| ||The Human Factors of Process Safety and Worker Empowerment in the Offshore Oil Industry: A Workshop* (2018) |
While the human factors of personal safety have been widely studied and widely adopted in many high-risk industries, process safety—the application of engineering, design, and operative practices to address major hazard concerns—is less well understood from a human factors perspective, particularly in the offshore oil industry. The National Academies organized a workshop in January 2018 to explore best practices and lessons learned from other high-risk, high-reliability industries for the benefit of the research community and of citizens, industry practitioners, decision makers, and officials addressing safety in the offshore oil industry. This publication summarizes the presentations and discussions from the workshop.
| ||Opportunities for the Gulf Research Program: Community Resilience and Health: Summary of a Workshop (2015) |
There are many connections between human communities and their surrounding environments that influence community resilience and health in the Gulf of Mexico. The impacts of the Deepwater Horizon oil spill on Gulf communities and ecosystems—coupled with the region's preexisting health challenges and environmental stressors—illustrate the need to better understand these connections. In the future, natural and man-made disasters, climate change impacts, and other environmental stressors will present complex challenges to the physical, mental, and social well-being of communities in the Gulf. Understanding the interrelationships among health, ecological, and economic impacts of disasters and other environmental stressors will be crucial to addressing these challenges.
| ||Opportunities for the Gulf Research Program: Middle-Skilled Workforce Needs: Summary of a Workshop (2014) |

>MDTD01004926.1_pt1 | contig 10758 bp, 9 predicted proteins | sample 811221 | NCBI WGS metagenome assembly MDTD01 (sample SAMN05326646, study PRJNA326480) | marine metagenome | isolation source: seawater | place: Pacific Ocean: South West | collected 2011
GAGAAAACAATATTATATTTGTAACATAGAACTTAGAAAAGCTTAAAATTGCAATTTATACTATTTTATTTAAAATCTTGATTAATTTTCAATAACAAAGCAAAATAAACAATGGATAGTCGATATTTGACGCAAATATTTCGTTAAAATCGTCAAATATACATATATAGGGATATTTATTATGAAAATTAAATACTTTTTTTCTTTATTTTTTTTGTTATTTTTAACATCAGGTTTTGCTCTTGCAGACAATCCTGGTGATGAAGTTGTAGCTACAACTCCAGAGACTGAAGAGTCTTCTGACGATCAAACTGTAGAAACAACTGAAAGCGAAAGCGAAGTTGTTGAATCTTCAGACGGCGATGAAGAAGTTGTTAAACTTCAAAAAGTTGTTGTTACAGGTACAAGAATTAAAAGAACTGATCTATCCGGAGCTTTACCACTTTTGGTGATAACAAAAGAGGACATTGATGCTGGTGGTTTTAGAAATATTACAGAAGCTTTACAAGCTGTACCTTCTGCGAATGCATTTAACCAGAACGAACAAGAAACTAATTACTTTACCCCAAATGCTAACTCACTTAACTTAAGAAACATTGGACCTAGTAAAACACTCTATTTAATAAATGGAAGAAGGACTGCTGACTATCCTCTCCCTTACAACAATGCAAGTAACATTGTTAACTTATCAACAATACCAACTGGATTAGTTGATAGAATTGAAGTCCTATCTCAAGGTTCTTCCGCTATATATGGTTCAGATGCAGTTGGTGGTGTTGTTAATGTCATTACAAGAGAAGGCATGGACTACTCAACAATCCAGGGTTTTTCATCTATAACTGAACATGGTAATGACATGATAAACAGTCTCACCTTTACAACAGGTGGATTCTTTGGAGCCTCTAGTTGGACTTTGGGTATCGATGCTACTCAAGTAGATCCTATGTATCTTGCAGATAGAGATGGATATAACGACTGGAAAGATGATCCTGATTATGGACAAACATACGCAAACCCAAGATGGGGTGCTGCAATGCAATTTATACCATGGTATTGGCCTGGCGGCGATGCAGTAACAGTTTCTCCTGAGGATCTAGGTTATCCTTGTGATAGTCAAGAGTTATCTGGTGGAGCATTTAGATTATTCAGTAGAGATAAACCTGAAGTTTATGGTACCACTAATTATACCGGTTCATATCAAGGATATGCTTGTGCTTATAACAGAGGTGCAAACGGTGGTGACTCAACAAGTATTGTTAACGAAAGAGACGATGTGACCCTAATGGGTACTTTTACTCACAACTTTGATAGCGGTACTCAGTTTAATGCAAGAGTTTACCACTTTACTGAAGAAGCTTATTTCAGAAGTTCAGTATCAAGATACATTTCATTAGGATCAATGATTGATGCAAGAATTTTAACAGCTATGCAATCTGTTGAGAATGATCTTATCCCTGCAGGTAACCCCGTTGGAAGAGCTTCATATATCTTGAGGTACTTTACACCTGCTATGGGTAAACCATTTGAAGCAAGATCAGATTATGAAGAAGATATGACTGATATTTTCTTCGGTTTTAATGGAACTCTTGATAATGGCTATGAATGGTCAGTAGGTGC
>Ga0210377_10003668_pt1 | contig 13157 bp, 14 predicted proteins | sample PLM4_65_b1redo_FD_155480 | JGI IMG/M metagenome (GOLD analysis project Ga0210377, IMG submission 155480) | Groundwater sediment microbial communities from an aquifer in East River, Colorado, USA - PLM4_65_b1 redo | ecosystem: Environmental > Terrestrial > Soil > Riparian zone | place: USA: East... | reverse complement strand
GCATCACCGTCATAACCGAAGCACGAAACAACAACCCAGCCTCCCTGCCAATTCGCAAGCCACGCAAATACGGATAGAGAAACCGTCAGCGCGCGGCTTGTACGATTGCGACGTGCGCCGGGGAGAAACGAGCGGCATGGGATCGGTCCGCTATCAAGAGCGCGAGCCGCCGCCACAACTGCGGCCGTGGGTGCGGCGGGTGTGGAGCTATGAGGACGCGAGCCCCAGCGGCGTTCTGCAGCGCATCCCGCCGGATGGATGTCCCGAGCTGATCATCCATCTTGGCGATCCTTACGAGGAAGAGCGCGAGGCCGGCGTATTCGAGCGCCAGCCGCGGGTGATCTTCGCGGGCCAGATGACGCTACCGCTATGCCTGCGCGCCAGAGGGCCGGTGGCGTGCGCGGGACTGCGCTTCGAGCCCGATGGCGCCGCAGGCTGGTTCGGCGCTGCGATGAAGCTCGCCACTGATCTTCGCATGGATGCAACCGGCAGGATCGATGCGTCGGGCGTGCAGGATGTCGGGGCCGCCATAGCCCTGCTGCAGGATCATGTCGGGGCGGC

From 1990 to 2010, U.S. job growth occurred primarily in the high-skilled and low-skilled sectors. Yet, one-third of projected job growth for the period 2010-2020 will require middle-skilled workers. In the Gulf of Mexico, middle-skilled workers play key roles in maintaining oil system safety, completing the numerous environmental restoration projects needed along the Gulf coast, and as workers in an integrated and resilient public health system. Educational pathways that lead to middle skilled jobs in these areas include: apprenticeship programs offered by schools, unions, and employers; high school career and technical education programs; community college courses, certificates, and associate degrees; and employer provided training.
| ||Opportunities for the Gulf Research Program: Monitoring Ecosystem Restoration and Deep Water Environments: Summary of a Workshop (2015) Environmental monitoring in the Gulf of Mexico poses extensive challenges and significant opportunities. Multiple jurisdictions manage this biogeographically and culturally diverse region, with monitoring programs that tend to be project-specific by design and funding. As a result, these programs form more of a monitoring patchwork then a network. At the same time, the Gulf monitoring community faces a unique opportunity to organize and think differently about monitoring—including how best to allocate and manage the resources for this large marine ecosystem and its communities—as a result of the infusion of resources for environmental restoration and related activities after the Deepwater Horizon oil spill. |
| ||Preparing for a Rapid Response to Major Offshore Oil and Gas Spills: A Workshop on Research Needs to Protect the Health and Well-being of Communities* (2017) |